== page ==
Clogged drain? Grab a plunger — knowing how to unclog a drain with a plunger could preclude the use of a caustic chemical drain cleaner. Plunging causes suction to force air through the pipes to push out the clog. If plunging the clogged pipe doesn't work, your next option is to use a plumber's snake, also known as a closet auger, to free the clog.
Remove the drain stopper.
Most drain stoppers need to be turned counterclockwise, but some lift straight out.
Use a wet rag or sponge to block up the overflow hole.
Plugging the overflow hole blocks off the air source and creates better suction on the drain.
Cover the drain with the plunger, making sure there’s water coming up at least halfway up the rubber cup on the plunger.
If there’s not enough water in the sink, add some. Be sure to stand the plunger upright over the drain. Following both of these measures ensures a tight seal.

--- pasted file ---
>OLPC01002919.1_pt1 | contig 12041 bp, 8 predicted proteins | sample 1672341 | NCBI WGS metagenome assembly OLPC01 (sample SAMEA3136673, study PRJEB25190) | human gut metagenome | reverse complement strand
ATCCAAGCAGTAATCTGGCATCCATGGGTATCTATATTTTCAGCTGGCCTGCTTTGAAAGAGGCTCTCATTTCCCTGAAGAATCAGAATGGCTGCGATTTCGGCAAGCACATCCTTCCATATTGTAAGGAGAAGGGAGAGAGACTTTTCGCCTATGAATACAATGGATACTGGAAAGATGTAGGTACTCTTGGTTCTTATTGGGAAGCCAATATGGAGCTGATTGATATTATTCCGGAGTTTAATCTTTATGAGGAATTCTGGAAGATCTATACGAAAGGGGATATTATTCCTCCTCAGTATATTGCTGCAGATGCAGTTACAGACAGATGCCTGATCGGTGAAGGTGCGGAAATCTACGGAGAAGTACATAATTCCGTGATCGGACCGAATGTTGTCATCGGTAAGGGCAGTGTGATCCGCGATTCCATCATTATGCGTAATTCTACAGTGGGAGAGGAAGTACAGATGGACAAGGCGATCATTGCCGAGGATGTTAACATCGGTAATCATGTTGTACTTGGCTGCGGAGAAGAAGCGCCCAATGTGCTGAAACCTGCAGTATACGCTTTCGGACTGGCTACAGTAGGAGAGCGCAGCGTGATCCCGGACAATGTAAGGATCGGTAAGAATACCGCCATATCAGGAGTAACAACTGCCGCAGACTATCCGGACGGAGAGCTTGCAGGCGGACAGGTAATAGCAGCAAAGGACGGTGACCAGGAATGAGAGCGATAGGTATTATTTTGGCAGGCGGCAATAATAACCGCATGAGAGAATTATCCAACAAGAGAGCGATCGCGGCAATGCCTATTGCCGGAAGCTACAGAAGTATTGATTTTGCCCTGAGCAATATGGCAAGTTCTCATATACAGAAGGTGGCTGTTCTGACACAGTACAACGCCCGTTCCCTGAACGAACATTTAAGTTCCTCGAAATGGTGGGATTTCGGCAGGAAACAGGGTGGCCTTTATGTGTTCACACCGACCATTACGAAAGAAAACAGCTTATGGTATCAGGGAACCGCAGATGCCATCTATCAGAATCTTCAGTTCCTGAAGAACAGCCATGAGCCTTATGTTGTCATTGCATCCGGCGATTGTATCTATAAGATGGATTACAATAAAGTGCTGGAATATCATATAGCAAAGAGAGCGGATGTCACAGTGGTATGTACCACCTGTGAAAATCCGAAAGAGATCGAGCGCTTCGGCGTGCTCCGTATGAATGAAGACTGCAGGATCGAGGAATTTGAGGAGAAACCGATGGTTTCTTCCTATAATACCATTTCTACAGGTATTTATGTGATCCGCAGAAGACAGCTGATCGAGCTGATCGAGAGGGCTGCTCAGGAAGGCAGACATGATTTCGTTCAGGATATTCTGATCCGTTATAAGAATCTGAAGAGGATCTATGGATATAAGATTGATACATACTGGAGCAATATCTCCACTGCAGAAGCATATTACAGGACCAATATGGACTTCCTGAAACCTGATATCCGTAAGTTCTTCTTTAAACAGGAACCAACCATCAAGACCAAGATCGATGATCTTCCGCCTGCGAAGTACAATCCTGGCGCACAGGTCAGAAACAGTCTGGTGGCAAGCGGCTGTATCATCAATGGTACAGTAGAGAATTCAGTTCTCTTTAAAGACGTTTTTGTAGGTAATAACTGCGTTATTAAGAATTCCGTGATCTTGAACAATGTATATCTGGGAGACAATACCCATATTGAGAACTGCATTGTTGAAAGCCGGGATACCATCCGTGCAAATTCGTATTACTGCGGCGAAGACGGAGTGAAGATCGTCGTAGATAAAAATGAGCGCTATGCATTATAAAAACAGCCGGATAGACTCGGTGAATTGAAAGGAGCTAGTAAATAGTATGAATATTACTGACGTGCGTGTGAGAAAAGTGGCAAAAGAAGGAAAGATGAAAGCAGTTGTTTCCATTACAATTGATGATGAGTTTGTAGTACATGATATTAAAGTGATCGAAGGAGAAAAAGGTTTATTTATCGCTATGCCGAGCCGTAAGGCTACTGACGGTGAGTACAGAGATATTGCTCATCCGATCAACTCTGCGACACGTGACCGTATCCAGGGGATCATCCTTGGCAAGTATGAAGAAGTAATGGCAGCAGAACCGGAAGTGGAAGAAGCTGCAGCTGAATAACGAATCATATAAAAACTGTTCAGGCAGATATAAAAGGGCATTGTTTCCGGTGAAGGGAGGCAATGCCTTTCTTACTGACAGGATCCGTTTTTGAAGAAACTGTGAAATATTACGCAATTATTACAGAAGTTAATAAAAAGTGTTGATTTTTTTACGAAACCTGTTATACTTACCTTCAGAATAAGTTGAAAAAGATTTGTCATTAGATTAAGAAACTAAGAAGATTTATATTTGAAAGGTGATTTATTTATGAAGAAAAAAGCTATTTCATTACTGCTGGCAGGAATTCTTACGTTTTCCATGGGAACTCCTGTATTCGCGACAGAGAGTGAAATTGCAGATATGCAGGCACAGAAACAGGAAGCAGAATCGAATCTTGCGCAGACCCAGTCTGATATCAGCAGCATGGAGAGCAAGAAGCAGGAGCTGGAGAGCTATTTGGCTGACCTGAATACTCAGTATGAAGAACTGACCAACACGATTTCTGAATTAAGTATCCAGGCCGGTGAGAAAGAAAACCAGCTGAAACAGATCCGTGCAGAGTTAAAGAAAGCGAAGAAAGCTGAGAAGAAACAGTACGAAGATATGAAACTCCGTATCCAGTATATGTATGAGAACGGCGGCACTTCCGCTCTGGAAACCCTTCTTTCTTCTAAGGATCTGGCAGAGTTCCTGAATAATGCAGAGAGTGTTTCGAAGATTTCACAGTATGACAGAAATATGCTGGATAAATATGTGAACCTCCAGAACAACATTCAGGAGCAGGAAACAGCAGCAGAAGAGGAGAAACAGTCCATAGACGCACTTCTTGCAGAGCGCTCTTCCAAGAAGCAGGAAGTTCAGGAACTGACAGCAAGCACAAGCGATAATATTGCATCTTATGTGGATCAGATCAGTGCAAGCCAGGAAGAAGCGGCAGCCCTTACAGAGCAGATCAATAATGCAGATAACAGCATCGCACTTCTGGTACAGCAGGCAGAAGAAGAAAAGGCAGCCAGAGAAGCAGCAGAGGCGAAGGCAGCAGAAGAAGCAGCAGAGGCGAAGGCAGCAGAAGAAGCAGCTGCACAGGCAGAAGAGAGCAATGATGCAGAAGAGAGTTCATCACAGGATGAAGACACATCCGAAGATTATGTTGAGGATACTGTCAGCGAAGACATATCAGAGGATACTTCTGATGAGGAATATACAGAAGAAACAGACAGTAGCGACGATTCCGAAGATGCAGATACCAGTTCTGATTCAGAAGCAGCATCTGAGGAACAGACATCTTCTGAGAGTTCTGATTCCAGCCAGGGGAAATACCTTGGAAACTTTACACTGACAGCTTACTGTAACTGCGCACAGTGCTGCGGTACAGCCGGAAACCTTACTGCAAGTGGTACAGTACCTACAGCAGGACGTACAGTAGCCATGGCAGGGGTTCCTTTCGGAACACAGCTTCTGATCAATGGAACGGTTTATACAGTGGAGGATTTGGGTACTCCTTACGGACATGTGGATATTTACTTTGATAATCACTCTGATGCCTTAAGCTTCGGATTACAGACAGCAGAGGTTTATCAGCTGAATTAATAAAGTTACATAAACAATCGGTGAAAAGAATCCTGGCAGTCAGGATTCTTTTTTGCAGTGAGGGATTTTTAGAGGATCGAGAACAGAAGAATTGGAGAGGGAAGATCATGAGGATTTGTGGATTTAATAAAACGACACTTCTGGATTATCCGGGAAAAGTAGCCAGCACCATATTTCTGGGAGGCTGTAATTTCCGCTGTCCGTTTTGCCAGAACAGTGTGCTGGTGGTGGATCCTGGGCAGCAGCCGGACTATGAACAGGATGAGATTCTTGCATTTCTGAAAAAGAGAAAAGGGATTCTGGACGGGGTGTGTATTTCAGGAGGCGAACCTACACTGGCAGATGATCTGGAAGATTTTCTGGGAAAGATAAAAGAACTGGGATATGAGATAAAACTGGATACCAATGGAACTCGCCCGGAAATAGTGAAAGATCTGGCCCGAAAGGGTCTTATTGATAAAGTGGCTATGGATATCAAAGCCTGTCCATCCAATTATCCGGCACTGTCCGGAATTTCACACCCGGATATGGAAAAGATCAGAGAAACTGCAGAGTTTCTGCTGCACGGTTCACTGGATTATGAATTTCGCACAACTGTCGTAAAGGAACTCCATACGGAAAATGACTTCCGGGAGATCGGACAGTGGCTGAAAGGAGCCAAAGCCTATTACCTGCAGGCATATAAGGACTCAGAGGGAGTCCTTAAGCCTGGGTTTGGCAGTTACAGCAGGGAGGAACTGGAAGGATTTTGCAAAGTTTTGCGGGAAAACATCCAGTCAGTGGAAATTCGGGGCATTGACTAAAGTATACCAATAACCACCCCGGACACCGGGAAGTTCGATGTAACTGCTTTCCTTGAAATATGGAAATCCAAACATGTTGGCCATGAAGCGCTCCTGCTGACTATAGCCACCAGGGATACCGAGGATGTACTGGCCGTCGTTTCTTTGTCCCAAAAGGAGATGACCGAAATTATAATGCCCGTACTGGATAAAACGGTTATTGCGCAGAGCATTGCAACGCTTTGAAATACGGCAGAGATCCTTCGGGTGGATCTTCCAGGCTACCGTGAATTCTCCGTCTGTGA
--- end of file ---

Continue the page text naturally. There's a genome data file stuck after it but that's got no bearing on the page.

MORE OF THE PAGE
Push the plunger up and down without breaking the seal.
Push the plunger down until it touches the drain and then pull up sharply, but not enough to break the suction. Repeat this a couple of times.
Warning: If you used bleach or other chemicals on the clog first, don’t plunge the drain without wearing safety glasses. Preferably, flush the chemicals out of the pipes. Even if it trickles away slowly, that’s better than risking splashing chemicals everywhere.
Repeat Step 4 but this time, pull up sharply to release the suction.
Hopefully, when you release the suction on the drain the clog will be dislodged releasing some of the water. If there’s no change, repeat Steps 3 and 4 until the water begins to drain.
If you’ve tried these steps a couple of times with no progress, it’s time to pull out the plumber’s snake.
Remove the clog material.
After some of the mess comes up, pull out the rest by hand. Undoubtedly, most of it will be hair, if it’s a tub drain.
If any chemical drain cleaner was used to clear the clog, you must wear rubber gloves to protect your skin when handling the gunk that comes out of the drain.